Employee Benevolence - If Our Church Gives a Gift to One of Our Employees Is It Taxable?

If your church gives a benevolent gift to one of its employees is it taxable? Consider this example: Sarah is a part-time secretary at her church. Earlier in the year, her husband Ben was laid off from his job of fifteen years and shortly after had to undergo emergency heart surgery. A few months after the surgery, Sarah and Ben started receiving calls from the hospital requesting payment for their overdue medical bills. They couldn’t afford the out-of-pocket expense because of Ben’s unemployment and were really in need of help, so Sarah asked if the church could cover the payments. The church was aware the couple was also struggling to pay for housing and food and wanted to help, so the business administrator sent a check to the hospital. In this scenario, the church gave a benevolent gift to their employee. Benevolence is the act of providing resources to an individual to help meet a need the individual currently has no way of meeting. In addition to the individual’s level of need, the type of need, which is usually associated with healthcare, housing, food, clothing, or transportation expenses, is another qualifying factor for a gift to be considered benevolence by the IRS.

Tax Considerations

Benevolent gifts given by the church to a staff member are taxable as required by the Internal Revenue Service. It doesn’t matter if the church pays the service provider directly or gives the funds to the employee to make the bill payment. At year end, the employee must report the dollar amount, which should be included by the church on their W-2, as taxable income.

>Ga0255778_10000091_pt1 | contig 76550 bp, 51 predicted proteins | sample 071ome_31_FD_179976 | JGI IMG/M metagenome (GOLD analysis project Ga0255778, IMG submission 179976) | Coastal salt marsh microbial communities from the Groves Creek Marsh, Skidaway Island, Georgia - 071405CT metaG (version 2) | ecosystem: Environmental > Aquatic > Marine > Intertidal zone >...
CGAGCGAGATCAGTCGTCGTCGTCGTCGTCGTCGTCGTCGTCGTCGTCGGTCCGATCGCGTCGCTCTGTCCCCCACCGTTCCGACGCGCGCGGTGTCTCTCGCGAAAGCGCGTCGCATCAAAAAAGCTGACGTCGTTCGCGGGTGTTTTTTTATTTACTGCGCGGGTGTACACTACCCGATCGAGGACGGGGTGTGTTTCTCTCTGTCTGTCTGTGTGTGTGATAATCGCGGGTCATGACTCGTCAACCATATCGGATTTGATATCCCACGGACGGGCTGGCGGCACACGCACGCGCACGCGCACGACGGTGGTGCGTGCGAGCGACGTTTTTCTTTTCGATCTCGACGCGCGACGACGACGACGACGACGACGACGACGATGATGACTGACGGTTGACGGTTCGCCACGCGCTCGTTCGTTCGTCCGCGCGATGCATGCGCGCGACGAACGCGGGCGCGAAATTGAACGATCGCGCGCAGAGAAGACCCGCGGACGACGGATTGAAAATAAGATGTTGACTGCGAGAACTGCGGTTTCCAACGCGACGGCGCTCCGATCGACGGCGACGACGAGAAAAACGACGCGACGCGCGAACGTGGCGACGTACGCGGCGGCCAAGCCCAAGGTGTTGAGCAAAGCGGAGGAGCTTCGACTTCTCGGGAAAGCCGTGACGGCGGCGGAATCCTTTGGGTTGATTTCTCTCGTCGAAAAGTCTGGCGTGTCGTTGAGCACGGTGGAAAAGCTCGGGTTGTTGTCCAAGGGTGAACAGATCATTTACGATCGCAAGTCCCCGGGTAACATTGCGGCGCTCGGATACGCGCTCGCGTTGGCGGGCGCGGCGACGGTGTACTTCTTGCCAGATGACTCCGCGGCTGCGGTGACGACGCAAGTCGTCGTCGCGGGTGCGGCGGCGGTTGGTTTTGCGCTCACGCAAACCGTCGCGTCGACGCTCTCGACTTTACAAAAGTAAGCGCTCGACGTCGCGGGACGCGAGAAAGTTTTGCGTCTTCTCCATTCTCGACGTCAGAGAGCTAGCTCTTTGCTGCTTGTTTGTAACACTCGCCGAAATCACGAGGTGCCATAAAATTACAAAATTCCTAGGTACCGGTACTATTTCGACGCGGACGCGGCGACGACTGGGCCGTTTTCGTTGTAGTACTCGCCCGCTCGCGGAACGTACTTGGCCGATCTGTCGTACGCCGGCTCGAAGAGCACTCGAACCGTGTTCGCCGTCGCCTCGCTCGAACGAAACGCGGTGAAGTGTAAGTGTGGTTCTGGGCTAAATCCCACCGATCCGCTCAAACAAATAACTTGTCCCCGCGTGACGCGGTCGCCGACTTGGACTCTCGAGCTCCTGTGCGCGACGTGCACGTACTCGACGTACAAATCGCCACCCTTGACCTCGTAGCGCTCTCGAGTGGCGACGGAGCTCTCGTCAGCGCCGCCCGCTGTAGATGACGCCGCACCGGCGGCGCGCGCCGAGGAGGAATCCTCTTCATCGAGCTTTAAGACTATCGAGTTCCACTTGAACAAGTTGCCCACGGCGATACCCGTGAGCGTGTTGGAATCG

Documentation is Key

When forming a benevolence program for employees or individuals, it’s important to document the criteria you will use to determine need on an individual basis. Consider developing a written policy and maintaining documentation by following these steps in case you need to provide more information to the IRS.

  1. Define your benevolence program. (What’s your purpose in providing help for employees or other individuals in need?)
  2. Outline objective criteria you will use to determine need; such as unemployment or the passing of a family member that contributed to the household income. Consider following the guideline that “need” should be in relation to healthcare, housing, food, clothing, or transportation.
  3. Require an application from all individuals who request a benevolent gift.
  4. File a copy of the individual’s driver’s license with the application.
  5. Always confirm the need and the person’s current lack of resources. Retain copies of invoices reflecting unpaid dues and contact the service provider.
  6. Instead of paying cash to the recipient, make all payments out of the church’s general or benevolence fund so you have a record of the transactions.

It is important to remember that documenting your church’s benevolence program does not alleviate the need for proper taxation and reporting of any benevolence paid to a church staff member.

Church Employees with Significant Authority

Always avoid giving a benevolent gift to a staff member with significant authority in the church such as a senior pastor or business administrator. The IRS may impose additional penalties for gifts, benevolent or not, dispersed to employees who have a say in where the church’s money goes.

The information in this article is intended to be helpful, but it does not constitute legal advice and is not a substitute for the advice from a licensed attorney in your area. We strongly encourage you to regularly consult with a local attorney as part of your risk management program.

You could claim up to $33,000/employee with the
Employee Retention Credit.

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